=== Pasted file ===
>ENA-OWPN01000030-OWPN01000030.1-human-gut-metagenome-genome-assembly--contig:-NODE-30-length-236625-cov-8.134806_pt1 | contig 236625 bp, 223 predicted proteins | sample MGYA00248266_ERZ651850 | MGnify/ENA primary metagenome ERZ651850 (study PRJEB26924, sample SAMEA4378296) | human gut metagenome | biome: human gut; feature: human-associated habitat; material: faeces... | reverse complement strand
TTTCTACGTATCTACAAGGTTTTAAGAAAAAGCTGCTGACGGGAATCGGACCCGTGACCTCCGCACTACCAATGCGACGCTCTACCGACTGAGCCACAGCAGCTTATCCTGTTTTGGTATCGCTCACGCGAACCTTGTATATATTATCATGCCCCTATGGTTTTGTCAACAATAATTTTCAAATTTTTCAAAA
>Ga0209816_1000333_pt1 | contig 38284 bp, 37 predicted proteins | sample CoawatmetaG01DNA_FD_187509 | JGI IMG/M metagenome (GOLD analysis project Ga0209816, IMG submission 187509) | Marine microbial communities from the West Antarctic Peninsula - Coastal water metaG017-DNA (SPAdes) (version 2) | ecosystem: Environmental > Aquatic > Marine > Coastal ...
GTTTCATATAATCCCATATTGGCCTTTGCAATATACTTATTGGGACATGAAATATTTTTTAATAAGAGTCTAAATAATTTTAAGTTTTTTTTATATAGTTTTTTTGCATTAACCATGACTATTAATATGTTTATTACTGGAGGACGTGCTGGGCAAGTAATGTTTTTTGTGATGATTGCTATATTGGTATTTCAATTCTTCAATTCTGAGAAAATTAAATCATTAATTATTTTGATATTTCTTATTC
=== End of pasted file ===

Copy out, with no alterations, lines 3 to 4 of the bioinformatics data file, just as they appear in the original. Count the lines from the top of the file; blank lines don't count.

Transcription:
>Ga0209816_1000333_pt1 | contig 38284 bp, 37 predicted proteins | sample CoawatmetaG01DNA_FD_187509 | JGI IMG/M metagenome (GOLD analysis project Ga0209816, IMG submission 187509) | Marine microbial communities from the West Antarctic Peninsula - Coastal water metaG017-DNA (SPAdes) (version 2) | ecosystem: Environmental > Aquatic > Marine > Coastal ...
GTTTCATATAATCCCATATTGGCCTTTGCAATATACTTATTGGGACATGAAATATTTTTTAATAAGAGTCTAAATAATTTTAAGTTTTTTTTATATAGTTTTTTTGCATTAACCATGACTATTAATATGTTTATTACTGGAGGACGTGCTGGGCAAGTAATGTTTTTTGTGATGATTGCTATATTGGTATTTCAATTCTTCAATTCTGAGAAAATTAAATCATTAATTATTTTGATATTTCTTATTC